By SCS Marketing & PR
Google has begun rolling out passage-based ranking which is being described by some in the SEO community as ‘game changing’.
The search engine giant has introduced ‘Google Passages’ enabling it to identify individual passages on a webpage and return them as being the most relevant in the search results.
The new algorithm change means Google can zoom into a passage of a piece of content in a web page that answers a question whilst ignoring the rest of the page. This gives the search engine the chance to locate that ‘needle-in-a-haystack information’.
The answer to the full search query could be displayed in the SERPs giving sites the chance to take up more online real estate and increase its rankings. Google Passages has been described as a ‘ranking change’, not a ‘indexing change’ so Google is not indexing passages for ranking purposes.
Therefore, Google will continue to index full pages but it has become better at ‘zoning into’ what is on the page and finding ‘passages’ of information. Its systems will consider the content and meaning of passages when determining the most relevant search result. Before, Google would pay more attention to signals such as metadata or headings to understand what results were most relevant to a search query.
The new system will help identify pages with relevant individual sections even if the page itself is about a less relevant topic overall however signals such as title tags will still remain important to get the passage to rank.
As a consequence, however, if Google does display the ‘passage’ of content which answers the search query in full, sites could receive more ‘zero clicks’ and no increase in Organic Search traffic. Zero click searches means Google provides an answer to the query at the top of the page in a simple snippet which means the user does not even have to click on the site because the search engine has already answered the question. As always with SEO, producing high quality content is key to any successful strategy.
Google said in October: “Very specific searches can be the hardest to get right since sometimes the single sentence that answers your question might be buried deep in a web page. We’ve recently made a breakthrough in ranking and are now able to not just index web pages, but individual passages from the pages. By better understanding the relevancy of specific passages, not just the overall page, we can find that needle-in-a-haystack information you’re looking for.”
Google gave an example of a search for ‘how can I determine if my house windows are UV glass’ with a ‘before’ screen grab of the result without Google Passages implemented and an ‘after’ screen grab of the result with the new system in place. The page returned in the passages example was much more specific than a broader page which would have ranked previously on the topic.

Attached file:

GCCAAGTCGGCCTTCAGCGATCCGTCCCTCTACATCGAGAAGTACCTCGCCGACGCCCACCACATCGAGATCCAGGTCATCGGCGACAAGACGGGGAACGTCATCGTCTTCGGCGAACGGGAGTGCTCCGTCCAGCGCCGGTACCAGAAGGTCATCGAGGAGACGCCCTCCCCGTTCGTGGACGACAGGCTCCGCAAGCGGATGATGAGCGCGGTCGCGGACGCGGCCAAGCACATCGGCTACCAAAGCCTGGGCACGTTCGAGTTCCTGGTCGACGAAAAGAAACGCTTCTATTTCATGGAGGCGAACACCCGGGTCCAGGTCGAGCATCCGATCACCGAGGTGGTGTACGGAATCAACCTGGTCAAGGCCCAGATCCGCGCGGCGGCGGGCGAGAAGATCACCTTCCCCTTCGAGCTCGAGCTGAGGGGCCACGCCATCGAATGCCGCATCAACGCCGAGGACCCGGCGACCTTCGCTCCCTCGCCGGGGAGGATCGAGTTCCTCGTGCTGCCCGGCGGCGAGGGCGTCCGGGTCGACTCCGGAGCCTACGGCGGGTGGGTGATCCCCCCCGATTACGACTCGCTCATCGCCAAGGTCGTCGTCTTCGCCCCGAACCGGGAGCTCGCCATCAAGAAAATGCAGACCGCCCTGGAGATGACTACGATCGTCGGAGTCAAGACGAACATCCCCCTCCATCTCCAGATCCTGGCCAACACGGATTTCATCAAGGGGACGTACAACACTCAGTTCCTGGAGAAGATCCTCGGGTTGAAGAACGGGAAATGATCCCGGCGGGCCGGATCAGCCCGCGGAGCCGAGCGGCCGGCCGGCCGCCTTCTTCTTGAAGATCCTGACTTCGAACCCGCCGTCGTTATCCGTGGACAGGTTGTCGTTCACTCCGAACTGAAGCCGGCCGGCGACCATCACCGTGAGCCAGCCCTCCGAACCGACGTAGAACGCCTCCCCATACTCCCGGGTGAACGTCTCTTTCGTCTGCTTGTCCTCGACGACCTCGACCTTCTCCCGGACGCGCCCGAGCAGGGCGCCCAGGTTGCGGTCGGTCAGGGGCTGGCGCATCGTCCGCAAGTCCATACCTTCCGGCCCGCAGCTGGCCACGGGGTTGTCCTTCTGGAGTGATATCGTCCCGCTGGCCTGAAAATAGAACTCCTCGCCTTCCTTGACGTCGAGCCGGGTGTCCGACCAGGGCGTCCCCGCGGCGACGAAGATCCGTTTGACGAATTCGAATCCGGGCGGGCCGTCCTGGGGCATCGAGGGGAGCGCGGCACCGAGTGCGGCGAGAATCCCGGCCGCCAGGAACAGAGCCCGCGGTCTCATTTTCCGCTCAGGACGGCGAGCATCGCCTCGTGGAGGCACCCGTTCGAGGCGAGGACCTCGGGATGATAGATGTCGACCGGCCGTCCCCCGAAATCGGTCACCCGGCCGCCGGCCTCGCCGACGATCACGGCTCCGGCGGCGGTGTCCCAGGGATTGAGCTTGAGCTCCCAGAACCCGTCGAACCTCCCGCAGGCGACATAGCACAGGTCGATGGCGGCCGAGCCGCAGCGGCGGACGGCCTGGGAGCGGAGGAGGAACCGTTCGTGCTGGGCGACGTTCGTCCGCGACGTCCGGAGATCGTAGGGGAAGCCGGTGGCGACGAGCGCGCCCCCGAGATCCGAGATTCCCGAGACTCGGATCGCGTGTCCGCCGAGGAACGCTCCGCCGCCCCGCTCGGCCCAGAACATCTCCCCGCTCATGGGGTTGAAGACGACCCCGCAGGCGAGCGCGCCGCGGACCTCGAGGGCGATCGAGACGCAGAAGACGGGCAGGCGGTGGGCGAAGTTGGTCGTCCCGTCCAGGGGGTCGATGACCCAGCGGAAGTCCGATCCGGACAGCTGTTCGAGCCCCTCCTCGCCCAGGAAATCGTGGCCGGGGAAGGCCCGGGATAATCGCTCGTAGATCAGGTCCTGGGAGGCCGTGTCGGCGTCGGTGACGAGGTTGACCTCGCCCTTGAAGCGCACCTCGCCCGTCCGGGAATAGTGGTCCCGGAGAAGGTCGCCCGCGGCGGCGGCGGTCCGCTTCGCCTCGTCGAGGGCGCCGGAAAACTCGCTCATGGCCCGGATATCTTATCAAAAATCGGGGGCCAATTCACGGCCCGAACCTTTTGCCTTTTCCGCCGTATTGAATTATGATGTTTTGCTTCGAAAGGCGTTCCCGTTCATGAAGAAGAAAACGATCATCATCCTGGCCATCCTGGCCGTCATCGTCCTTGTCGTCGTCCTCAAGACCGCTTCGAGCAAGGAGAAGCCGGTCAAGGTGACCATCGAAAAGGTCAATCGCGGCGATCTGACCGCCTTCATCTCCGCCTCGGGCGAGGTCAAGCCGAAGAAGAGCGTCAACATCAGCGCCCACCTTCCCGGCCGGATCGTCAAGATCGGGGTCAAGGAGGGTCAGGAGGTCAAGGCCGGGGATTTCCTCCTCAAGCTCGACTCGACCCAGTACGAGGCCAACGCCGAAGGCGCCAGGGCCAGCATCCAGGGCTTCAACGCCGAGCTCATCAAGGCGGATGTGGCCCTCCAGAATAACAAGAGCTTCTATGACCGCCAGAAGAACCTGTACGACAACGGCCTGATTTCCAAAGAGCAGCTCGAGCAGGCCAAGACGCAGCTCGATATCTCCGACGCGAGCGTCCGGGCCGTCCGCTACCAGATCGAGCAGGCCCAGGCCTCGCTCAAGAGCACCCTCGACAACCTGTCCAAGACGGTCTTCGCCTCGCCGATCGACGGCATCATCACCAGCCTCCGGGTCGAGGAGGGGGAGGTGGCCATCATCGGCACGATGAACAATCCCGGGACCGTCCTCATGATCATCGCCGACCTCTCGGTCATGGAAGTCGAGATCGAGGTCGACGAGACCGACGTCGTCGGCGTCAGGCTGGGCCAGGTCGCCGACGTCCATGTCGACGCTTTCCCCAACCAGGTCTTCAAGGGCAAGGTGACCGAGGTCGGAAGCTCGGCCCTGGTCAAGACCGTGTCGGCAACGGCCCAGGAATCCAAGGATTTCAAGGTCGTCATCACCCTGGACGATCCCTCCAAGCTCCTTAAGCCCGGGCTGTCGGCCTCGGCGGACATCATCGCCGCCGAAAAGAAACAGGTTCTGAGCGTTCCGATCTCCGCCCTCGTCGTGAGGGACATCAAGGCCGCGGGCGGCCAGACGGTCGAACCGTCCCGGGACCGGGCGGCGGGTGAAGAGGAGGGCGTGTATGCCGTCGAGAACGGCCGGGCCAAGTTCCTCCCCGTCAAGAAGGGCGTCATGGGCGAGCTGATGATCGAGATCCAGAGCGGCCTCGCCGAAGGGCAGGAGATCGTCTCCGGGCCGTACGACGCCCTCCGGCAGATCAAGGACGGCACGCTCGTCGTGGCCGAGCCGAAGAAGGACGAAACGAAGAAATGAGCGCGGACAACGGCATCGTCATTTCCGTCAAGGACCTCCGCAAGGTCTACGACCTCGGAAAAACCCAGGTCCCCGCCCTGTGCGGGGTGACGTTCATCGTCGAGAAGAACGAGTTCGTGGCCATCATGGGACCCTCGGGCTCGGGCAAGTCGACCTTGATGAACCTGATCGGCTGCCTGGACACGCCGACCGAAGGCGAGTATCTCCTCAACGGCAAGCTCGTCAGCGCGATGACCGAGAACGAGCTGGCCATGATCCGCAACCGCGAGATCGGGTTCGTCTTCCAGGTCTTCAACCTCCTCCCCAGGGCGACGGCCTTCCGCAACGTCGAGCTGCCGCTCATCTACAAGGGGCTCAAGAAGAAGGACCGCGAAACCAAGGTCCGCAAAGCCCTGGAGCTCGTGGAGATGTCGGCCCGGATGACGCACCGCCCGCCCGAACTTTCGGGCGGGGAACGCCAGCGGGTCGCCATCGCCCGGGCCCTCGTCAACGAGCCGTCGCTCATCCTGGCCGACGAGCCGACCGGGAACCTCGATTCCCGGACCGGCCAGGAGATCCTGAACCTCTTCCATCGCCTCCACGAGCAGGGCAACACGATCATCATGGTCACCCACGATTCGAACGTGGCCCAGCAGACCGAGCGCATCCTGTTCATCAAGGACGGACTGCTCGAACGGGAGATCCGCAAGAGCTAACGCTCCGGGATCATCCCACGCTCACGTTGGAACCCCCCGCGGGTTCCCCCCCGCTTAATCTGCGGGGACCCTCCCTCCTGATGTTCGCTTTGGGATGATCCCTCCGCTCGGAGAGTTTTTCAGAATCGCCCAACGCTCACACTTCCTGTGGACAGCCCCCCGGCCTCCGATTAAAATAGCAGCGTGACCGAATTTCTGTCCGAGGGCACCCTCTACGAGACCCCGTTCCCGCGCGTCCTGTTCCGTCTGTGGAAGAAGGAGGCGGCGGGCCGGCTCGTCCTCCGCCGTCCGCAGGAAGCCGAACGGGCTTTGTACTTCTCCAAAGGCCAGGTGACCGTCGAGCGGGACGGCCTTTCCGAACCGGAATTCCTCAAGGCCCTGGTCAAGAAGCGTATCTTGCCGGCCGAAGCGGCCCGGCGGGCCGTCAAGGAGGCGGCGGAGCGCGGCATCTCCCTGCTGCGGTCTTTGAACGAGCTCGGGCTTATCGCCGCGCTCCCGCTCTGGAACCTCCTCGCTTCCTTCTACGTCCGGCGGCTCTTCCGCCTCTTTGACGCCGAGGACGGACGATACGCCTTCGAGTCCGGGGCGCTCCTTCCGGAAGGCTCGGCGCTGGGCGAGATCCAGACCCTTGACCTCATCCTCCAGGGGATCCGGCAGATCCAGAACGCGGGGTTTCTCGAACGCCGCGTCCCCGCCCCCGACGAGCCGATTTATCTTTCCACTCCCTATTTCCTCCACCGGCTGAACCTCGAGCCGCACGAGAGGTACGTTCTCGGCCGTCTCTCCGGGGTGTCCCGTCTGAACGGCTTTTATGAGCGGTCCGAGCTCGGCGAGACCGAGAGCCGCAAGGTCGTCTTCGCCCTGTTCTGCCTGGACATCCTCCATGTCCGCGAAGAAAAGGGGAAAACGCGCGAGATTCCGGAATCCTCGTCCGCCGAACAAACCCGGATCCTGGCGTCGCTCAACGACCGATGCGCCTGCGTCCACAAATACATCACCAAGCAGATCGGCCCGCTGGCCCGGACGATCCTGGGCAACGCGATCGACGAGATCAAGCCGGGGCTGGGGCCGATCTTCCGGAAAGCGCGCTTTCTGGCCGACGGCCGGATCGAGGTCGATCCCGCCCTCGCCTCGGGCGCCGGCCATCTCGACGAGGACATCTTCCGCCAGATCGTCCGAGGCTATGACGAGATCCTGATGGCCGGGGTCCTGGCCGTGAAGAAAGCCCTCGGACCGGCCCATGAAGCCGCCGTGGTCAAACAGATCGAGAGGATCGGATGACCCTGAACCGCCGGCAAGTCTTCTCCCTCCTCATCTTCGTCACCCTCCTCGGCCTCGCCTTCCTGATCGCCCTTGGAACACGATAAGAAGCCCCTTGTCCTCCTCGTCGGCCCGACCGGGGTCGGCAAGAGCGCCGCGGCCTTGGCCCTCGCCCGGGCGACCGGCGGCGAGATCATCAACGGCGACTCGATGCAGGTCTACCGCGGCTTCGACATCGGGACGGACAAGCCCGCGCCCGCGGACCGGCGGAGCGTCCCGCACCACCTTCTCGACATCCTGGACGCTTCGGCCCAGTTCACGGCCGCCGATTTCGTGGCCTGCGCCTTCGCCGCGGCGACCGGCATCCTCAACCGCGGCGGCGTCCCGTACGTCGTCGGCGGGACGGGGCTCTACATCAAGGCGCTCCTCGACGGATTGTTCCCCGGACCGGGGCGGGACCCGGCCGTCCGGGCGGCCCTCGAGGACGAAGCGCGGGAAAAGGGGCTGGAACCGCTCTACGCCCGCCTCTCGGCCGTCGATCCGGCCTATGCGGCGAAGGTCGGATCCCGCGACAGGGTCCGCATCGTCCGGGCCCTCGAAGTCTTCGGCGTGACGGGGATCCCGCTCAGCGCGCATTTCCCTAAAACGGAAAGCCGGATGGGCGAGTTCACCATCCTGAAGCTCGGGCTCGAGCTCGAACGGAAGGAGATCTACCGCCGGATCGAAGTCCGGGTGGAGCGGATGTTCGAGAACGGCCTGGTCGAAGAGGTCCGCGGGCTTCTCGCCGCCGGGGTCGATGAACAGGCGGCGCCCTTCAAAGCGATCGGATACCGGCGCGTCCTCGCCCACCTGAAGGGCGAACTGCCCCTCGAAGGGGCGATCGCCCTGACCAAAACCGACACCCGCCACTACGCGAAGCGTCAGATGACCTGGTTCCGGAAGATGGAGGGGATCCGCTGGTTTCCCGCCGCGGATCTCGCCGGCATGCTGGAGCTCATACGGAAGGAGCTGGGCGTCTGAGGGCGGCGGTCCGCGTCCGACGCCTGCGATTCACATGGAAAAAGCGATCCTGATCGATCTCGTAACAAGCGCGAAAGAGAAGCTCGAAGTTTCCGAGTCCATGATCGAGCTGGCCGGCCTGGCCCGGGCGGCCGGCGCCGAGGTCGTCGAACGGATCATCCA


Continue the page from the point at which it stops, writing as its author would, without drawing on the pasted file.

Martin Splitt, a developer at Google, revealed on Search Engine Journal that Featured Snippets use a ‘completely different system’ from ‘passage indexing’. Featured snippets are where Google provides the user with a quick answer or summary with a content snippet from a relevant site. Featured snippets most likely show up in a response to a question and appear in a box at the top of the search results with a text description above the link.
Featured snippets include: a) information quoted from a third-party website, b) a link to the page, c) the page title, d) the URL of the page and e) the quoted content in featured snippets can be a paragraph, a list or set of steps, or a table. Featured snippets also work with voice search.
However, Splitt says while Featured Snippets provide users with an ‘instant answer’ and usually in response to a search query involving a question, Google Passages work in a different way. Features snippets will continue to work in the usual way but it appears that the space that ‘snippets’ may occupy for a particular search will instead be populated using ‘passages’ if Google deems what it finds in ‘passages’ to be more relevant to the user’s search query. It has also been indicated that passages will be presented in a similar way to snippets.
Google estimates that passage-based indexing will ‘impact about seven per cent of queries on Google Search’ across all languages.
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